International Photo FestivalPhoto Exhibition

Abbas Kiarostami – “Look at me”

© Abbas Kiarostami
© Abbas Kiarostami

From the 6th of July until 20th of September at the Abbaye de Montmajour in Arles. 10am-6.30pm. More info : 

In the course of his many visits ‘to the museum’, particularly the Louvre, Abbas Kiarostami slips unrecognised among the tourists and captures, with an almost sociological attention, these pilgrims who become protagonists of the images that he in turn composes.

Ambiguity arises from the mingling of contemporary reality with the historical décor serving as their setting. Like the iconic spiralling chignon worn by Kim Novak in Hitchcock’s Vertigo, which matches that of the portrait she contemplates, patterns are used by Abbas Kiarostami to capture a similarity that creates misdirection. These hats, necks, and serpentine contours, in providing their detail, are merely pretexts to enter into the picture. The multiplication of successive layers of representation is, for the director, a way of both exacerbating unease and interrogating tradition in the light of modernity.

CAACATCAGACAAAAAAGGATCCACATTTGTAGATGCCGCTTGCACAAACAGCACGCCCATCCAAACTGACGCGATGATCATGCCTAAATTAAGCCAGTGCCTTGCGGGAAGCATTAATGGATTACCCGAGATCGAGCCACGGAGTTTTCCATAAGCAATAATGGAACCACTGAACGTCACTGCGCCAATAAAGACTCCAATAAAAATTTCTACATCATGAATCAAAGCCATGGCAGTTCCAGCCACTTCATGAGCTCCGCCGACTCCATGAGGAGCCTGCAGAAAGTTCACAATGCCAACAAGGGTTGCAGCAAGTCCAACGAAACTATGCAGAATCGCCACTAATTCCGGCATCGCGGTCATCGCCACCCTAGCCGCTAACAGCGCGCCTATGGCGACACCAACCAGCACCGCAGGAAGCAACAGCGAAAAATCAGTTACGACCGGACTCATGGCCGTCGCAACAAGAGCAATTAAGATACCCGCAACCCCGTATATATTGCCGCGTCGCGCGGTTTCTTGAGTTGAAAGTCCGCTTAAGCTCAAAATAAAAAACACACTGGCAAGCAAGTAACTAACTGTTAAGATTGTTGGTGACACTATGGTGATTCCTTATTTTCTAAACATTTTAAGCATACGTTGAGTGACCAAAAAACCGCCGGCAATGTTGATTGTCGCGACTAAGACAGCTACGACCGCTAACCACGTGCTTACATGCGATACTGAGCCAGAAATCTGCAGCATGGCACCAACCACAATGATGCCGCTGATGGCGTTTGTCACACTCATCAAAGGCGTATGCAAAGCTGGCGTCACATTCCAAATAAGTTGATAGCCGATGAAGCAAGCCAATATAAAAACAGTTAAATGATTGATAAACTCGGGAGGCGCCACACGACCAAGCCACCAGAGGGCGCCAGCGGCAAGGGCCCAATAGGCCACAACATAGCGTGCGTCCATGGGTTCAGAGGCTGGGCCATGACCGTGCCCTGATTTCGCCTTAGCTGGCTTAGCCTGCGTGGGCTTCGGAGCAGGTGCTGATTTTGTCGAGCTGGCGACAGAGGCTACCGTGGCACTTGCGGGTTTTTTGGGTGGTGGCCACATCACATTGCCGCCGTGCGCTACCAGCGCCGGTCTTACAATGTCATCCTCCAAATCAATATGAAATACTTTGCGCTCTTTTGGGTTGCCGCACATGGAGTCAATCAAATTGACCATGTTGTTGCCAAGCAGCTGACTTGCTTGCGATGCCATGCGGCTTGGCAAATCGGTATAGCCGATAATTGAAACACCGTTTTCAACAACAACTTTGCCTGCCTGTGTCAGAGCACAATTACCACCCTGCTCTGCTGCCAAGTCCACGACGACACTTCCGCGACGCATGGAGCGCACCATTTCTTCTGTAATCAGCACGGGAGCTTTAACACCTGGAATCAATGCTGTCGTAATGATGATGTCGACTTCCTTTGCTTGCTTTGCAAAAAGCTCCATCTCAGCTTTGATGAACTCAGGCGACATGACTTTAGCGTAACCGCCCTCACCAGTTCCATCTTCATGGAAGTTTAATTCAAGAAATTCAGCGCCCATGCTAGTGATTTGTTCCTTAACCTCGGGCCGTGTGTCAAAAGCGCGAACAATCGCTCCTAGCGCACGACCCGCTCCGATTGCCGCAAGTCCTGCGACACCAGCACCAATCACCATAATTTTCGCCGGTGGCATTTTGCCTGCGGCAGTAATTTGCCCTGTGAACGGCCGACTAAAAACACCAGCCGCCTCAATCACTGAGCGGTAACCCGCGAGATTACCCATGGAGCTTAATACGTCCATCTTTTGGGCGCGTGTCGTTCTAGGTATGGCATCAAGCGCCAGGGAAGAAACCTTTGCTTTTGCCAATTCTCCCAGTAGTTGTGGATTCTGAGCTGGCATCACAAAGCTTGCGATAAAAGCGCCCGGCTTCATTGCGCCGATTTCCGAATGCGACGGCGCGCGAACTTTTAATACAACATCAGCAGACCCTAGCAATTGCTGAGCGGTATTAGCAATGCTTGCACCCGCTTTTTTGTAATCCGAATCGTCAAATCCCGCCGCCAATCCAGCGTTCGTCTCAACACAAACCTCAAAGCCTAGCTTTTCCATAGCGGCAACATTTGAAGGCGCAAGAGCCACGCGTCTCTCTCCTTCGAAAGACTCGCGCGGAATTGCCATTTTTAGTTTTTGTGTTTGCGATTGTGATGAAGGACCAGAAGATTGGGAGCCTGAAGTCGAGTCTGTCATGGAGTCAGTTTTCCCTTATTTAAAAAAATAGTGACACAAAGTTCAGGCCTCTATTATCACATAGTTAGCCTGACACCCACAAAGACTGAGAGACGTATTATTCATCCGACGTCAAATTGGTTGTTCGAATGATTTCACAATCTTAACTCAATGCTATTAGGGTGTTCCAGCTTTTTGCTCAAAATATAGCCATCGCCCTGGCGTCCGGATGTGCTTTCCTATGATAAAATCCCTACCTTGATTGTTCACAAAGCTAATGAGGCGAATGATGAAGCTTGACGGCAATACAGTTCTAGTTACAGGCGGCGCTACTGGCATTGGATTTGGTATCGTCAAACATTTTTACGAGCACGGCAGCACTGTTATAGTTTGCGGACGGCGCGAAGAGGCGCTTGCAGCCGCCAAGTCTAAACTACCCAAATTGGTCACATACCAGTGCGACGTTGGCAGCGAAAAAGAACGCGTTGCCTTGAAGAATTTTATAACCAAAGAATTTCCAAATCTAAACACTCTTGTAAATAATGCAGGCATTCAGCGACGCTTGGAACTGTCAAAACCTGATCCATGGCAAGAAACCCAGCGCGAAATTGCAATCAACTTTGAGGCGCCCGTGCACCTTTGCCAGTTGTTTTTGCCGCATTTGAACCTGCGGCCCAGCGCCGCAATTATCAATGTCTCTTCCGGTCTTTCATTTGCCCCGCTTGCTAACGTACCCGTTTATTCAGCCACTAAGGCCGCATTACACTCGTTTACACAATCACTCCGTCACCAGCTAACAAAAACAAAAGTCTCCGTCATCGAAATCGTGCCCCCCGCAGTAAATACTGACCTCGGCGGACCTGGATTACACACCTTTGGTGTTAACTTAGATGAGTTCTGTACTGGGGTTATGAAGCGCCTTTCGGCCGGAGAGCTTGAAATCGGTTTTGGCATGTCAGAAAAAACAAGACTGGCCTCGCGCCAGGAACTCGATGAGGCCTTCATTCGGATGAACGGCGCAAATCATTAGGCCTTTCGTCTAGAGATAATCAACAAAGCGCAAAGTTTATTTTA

Kiarostami makes use of his inclinations toward documentary and the social sciences, creating an endless regression of picture-within-picture. And yet, it is not so much a question of mass tourism as of a place of shared memory, revealing our relationship to the image. By referring to large-scale history painting, Abbas Kiarostami seeks to address the history of the gaze. Is not the frame the common denominator which, from painting to film, allows us to traverse all disciplines?

Abbas Kiarostami, born in 1940 in Teheran (Iran) combined his studies at the University of Teheran’s School of Fine Arts with designing posters and directing commercials. In 1969 he created a film department in Teheran’s Institute for Intellectual Development of Children and Young Adults (Kanun), where he made his first short subjects. His films ‘Close-Up’ (1990), ‘Where Is the Friend’s Home?’ (1990), ‘Life and Nothing More’ (1992), and ‘Through the Olive Trees’ (1994) were acclaimed by critics. In 1997, The Taste of Cherry won the Palme d’Or at Cannes; in 1999 he received the Grand Special Jury Prize at the Venice Film Festival for The Wind Will Carry Us. His latest films, ‘Certified Copy’ (2010) and ‘Like Someone in Love’ (2012) were made in Italy and Japan, respectively. In parallel with his film work, Abbas Kiarostami is also a painter, poet, and photographer.



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